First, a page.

29 March 2024

12 Min Read

prince of persia the lost crown

How Prince of Persia: The Lost Crown’s Soundtrack Found its Voices

Prince of Persia: The Lost Crown embraces its Persian setting like no other game in the series, setting aside “Arabian” fantasy tropes to blend Persian history, mythology, and iconography with ultra-stylized anime and superhero influences. The soundtrack to the hero Sargon’s adventure aims for a similar blend of Persian tradition and pop-culture influence, bringing together the talents of Iranian-born, Berlin-based composer Mentrix (aka Samar Rad) with those of veteran game composer Gareth Coker (Immortals Fenyx Rising, Mario + Rabbids Sparks of Hope, the Ori series).

The two didn’t collaborate directly – Coker joined the project around the same time Mentrix was finishing her work on it – and they each bring something distinctive to the soundtrack: Mentrix’s ethereal compositions provide the audio backdrop for the game’s exploration sequences and some of its boss fights, and incorporate such traditional Persian instruments as the tar (a guitar-like string instrument), kamancheh (a bowed instrument similar to a violin), daf (a handheld drum), and ney (a wind instrument that dates back to ancient Egypt), along with western instruments and Mentrix’s own vocals. Coker’s pieces have a bigger, more orchestra-heavy sound, and accompany most of the boss fights, some of the exploration, and the game’s cinematics. There’s one place where their work directly overlaps, however: the game’s main theme, which blends Coker’s composition with Mentrix’s vocals.

“We have two universes, from the music’s point of view,” says Raphaël Joffres, music supervisor on Prince of Persia: The Lost Crown. “We have some very subtle and well-crafted music from Mentrix, and it’s really nice because she used a lot of traditional Persian instruments, and they become an iconic sound you hear throughout the game. Her music is something quite unique. On the other side, we worked with massive orchestral music with Gareth Coker, and we really wanted to have this different dynamic between the exploration part and the boss fights.”

Blending Tradition and Modernity

In April 2020, Mentrix released her first album, My Enemy, My Love – although her initial goal hadn’t been to release an album, but to film music videos in Iran. After spending four years assembling a crew in Europe, Mentrix traveled to Iran in 2018 to film the videos for her songs Walk (“my personal wish and desire of visualization of a future where women come together and unify”) and Nature (“the story of your higher self and your lower self that are seeking each other, and eventually meet”) during a two-week stay in the country.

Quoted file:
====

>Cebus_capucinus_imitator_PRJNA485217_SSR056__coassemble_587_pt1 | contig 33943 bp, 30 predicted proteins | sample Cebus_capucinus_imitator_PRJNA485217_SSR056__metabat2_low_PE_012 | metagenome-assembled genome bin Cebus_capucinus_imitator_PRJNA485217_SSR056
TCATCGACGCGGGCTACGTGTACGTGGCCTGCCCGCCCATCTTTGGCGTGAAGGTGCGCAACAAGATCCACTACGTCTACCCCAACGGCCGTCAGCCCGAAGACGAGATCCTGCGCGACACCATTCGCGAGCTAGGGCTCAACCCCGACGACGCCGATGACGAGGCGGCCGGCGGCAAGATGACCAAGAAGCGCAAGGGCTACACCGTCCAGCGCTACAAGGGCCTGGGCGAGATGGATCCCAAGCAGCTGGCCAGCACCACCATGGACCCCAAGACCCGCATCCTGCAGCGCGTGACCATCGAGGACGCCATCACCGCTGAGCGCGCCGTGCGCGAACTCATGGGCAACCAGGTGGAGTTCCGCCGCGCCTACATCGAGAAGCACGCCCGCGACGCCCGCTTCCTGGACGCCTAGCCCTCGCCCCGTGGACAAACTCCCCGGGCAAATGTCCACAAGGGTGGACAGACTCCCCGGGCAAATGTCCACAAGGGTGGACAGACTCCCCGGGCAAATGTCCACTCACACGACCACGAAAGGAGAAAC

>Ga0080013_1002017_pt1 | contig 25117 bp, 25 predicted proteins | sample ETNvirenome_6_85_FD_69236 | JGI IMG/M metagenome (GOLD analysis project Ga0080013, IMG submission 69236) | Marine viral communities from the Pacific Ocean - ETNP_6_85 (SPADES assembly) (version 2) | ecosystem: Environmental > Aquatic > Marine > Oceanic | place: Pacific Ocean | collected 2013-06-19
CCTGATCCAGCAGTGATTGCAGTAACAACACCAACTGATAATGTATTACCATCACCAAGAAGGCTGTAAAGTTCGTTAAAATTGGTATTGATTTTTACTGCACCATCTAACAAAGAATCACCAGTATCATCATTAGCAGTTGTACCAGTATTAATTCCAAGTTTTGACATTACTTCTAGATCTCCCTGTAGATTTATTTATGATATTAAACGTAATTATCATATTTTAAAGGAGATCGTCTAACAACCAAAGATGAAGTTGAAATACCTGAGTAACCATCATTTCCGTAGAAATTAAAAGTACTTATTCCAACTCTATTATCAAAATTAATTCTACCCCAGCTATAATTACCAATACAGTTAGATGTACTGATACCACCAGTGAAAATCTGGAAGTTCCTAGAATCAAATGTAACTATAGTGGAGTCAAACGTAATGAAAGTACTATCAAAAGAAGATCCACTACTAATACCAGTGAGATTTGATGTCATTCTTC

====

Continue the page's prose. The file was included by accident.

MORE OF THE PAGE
“As you can imagine, it’s not as easy doing things in Iran!” Mentrix says. “But there are always pros and cons, and in a place like Iran, where there are so many laws against you, it creates a state where the law is not really justified – so you can actually kind of do whatever you want, if you can get away with it.”

My Enemy, My Love caught the attention of Prince of Persia: The Lost Crown Associate Artistic Director Omar Sabrou, who connected with Mentrix on Instagram and eventually invited her to join the pool of composers pitching music for the game.

“I pitched over the course of about a year while the game was being made,” Mentrix says, “and then I joined officially as the first composer – and sole composer, for about another year and a half.”

Big Bosses, Bigger Sound

While Mentrix’s music is an integral part of the game’s identity, the developers wanted something a little different for the boss fights – and so Coker was brought on during the game’s final year of development, shortly after finishing work on Mario + Rabbids Sparks of Hope.

“I think what happened is, someone on the Prince of Persia team heard a specific track – Daphne’s Trap – from Mario + Rabbids Sparks of Hope,” says Coker. “It’s one of the final boss tracks in that game, and they were like ‘yeah, that’s cool. Let’s get some of that energy into Prince of Persia: The Lost Crown.’”

[UN] [POPTLC] Composer Interview - IMG 1

ABOVE, LEFT TO RIGHT: Gareth Coker, Music Supervisor Raphaël Joffres, and Lead Sound Designer Slimane Dellaoui during a session at Abbey Road Studios in London.